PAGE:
a $50,000 helicopter! You can't touch a new heli these days for less
than a quarter of a million dollars (Robinson
R22). 1959 marked the early days of helicopter traffic reports,
I'm guessing before the good noise cancellation headsets so drivers
down in the traffic snarl tuned in their AM radios and got a lot of
reporters yelling in to the microphone to overcome the rotor chop-chop-chop
noise in the background. An airborne GE unit transmitted 3 watts at
26.19 mc (MHz), and received on a triple conversion, crystal-controlled
receiver. If you look at the one photo, you'll see a Handie-Talkie on
the passenger seat.
July 1959 Popular Electronics
of Contents]People old and young enjoy waxing nostalgic about and learning some of the history of early electronics.
Popular Electronics was published from October 1954 through April 1985. All copyrights (if any) are hereby acknowledged.
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Operation Radio Airwatch
By Morris Moses
Radio-equipped helicopter spots Los
Angeles Freeway traffic snarls
of electronic and radio communication equipment, a colorful helicopter
prowls above the traffic-congested freeway system in Los Angeles, California.
The roving whirlybird seems to be everywhere at once, knows in an instant
when safety is threatened below, and shares this knowledge with some
three million harassed drivers faster than you can say, "turn off at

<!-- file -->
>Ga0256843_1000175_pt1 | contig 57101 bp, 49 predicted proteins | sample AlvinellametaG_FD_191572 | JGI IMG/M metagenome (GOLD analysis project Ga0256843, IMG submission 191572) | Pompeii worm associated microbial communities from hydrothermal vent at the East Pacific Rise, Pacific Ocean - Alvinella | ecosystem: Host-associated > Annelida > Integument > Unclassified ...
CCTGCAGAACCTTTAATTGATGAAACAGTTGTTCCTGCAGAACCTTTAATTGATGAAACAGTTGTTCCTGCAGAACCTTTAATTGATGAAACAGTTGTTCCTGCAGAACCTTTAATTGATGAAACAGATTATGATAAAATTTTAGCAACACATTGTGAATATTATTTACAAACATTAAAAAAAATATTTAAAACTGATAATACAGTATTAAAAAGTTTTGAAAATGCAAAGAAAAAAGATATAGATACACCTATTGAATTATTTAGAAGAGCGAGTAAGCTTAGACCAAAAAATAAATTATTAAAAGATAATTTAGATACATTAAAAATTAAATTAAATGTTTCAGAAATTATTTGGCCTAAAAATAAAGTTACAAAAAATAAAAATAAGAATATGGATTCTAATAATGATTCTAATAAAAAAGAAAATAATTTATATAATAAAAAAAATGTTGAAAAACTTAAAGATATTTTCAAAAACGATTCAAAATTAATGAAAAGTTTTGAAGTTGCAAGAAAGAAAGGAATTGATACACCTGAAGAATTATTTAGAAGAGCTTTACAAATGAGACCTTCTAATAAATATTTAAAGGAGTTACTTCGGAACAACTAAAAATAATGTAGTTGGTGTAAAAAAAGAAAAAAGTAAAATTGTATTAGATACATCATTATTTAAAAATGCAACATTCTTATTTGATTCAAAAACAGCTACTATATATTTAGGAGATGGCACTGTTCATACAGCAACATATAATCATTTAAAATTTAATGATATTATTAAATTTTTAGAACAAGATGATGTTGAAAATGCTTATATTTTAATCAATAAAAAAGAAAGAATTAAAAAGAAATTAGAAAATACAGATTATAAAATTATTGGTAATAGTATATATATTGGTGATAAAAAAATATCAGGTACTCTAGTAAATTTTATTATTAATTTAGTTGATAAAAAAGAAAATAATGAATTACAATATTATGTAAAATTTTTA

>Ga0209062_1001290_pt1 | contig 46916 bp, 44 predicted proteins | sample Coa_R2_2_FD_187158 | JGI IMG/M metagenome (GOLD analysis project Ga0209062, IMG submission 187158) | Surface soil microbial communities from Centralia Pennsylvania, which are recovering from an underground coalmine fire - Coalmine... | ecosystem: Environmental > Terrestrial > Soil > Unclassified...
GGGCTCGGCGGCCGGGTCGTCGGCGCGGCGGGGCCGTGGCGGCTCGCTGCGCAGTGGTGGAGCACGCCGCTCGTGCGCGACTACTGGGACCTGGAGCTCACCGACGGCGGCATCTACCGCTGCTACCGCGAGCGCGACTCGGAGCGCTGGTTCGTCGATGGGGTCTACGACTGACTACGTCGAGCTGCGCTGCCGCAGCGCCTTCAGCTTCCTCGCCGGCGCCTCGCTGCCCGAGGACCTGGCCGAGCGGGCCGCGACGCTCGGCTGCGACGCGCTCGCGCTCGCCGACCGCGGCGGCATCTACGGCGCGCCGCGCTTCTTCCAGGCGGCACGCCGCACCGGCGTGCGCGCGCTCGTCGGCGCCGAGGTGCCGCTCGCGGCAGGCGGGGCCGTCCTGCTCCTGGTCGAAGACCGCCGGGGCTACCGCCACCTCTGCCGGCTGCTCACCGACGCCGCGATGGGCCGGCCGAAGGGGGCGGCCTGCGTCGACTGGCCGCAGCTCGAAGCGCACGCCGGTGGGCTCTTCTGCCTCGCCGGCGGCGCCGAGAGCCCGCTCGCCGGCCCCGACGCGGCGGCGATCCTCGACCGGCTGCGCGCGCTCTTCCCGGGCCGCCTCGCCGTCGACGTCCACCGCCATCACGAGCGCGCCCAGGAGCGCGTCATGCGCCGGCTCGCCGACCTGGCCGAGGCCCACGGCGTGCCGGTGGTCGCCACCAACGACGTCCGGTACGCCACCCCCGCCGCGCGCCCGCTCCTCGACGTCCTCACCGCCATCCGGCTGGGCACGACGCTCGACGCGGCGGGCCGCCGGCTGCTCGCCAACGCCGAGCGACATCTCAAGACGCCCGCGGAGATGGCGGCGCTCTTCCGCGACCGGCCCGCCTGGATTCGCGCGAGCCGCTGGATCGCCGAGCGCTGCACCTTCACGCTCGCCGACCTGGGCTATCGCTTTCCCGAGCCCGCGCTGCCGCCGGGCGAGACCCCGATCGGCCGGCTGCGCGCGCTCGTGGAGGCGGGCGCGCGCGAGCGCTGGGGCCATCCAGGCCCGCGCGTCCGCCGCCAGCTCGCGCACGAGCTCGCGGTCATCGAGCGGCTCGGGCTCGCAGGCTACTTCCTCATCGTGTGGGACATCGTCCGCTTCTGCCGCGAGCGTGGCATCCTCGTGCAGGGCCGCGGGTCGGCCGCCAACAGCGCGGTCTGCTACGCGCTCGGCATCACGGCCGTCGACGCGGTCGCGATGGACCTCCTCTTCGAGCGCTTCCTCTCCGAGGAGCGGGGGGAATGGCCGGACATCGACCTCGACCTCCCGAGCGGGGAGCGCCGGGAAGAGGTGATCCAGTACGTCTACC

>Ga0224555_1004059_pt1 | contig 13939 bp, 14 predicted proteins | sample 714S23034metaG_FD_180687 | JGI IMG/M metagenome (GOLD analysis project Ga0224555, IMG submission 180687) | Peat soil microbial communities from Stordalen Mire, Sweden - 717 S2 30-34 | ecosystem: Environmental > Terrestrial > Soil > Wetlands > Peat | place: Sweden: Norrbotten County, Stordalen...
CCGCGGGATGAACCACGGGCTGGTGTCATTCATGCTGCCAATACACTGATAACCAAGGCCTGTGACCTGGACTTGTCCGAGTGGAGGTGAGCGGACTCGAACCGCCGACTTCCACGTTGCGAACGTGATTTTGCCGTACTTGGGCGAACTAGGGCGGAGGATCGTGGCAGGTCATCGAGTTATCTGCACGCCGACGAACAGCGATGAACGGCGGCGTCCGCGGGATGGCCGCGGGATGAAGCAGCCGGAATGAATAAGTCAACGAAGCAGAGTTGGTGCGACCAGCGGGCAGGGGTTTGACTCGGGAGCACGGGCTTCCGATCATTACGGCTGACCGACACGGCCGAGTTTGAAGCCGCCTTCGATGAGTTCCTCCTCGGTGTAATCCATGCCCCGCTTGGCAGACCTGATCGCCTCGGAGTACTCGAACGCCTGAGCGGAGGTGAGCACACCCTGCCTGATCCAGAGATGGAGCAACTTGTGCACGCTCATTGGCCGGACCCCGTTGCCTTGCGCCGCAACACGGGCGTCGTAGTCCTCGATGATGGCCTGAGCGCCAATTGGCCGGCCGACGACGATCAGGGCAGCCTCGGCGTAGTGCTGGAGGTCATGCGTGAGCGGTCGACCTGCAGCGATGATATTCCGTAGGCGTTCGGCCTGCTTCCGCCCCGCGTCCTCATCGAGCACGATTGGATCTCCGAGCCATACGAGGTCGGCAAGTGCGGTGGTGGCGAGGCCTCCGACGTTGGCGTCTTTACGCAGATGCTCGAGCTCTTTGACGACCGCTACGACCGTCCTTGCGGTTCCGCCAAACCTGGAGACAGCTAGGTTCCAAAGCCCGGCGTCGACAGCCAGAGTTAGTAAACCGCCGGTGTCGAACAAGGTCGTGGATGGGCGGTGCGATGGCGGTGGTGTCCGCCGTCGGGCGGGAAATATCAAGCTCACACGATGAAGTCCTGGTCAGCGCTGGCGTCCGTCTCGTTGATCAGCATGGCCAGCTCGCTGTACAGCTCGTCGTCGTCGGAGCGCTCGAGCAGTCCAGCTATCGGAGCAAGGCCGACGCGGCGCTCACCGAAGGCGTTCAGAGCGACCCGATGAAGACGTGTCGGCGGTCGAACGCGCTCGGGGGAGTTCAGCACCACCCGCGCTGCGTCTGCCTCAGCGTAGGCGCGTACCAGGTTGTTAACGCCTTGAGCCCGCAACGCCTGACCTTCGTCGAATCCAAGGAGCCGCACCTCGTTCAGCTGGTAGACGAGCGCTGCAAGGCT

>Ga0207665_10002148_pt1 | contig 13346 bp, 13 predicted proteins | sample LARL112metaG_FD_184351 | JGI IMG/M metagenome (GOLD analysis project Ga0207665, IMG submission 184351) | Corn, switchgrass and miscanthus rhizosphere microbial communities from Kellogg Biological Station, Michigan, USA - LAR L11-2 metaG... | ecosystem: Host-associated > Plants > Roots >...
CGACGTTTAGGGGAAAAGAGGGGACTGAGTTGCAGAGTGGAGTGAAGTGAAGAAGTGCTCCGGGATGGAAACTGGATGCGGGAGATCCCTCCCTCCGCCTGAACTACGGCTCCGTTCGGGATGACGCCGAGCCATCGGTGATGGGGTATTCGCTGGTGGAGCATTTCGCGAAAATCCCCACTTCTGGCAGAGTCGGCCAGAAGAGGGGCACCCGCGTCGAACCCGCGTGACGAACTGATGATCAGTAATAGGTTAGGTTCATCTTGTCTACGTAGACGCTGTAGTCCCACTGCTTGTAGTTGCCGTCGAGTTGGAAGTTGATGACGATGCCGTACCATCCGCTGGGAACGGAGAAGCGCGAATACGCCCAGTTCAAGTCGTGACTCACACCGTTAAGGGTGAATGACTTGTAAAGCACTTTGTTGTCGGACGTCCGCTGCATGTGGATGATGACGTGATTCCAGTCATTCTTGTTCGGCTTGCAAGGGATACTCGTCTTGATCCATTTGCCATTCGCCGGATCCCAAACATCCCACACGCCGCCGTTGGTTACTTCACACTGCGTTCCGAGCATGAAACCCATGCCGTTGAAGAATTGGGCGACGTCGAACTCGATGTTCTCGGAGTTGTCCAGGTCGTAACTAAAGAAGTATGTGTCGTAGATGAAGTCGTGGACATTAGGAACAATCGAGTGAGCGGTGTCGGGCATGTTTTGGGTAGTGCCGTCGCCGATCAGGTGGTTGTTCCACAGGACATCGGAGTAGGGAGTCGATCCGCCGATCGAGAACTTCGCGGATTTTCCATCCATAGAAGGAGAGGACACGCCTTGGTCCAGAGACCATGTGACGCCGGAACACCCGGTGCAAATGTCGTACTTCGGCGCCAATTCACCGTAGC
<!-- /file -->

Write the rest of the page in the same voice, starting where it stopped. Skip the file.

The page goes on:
the nearest intersection."
On call six days a week, 24 hours
a day if need be, the trim $50,000 Bell 47-H flies pilot Max Schumacher
and newscaster Donn Reed 500 to 2500 feet above the jammed freeway system.
Hovering at a standstill, or cruising at 80 miles per hour, the "Operation
Airwatch" team transmits reports on traffic conditions to Radio Station
KABC which re-transmits these messages on its regular assigned frequency,
790 kc. The driving public keeps its auto radios tuned to KABC for the
latest traffic information.
Once Max and Donn spotted a little girl innocently playing with a ball
right in the middle of whizzing traffic on the Los Angeles Harbor Freeway.
Donn got on the air in about two seconds, and blurted out a warning
to the Harbor Freeway traffic. Minutes later, police arrived and bundled
the little girl off to their lost-and-found department.
The cockpit of the radio-equipped helicopter. Control box can be
seen mounted between two portable receivers. The standby "Handie-Talkie"
is kept on the seat.
Pilot Max Schumacher and announcer Donn Reed on the job.
Ingenious Equipment. Engineers and technicians at KABC
wanted a minimum of controls and switches on the 'copter. Simplicity,
economy, and reliability were the technical watchwords. Even though
most of the equipment is of commercial origin, there is a feeling of
radio ham ingenuity and even "homemade" simplicity about the installation.
The link between the 'copter and Station KABC is a commercial
General Electric 15-watt FM transmitter and receiver. Units are identical
at both the fixed and mobile stations, with the exception of power supplies.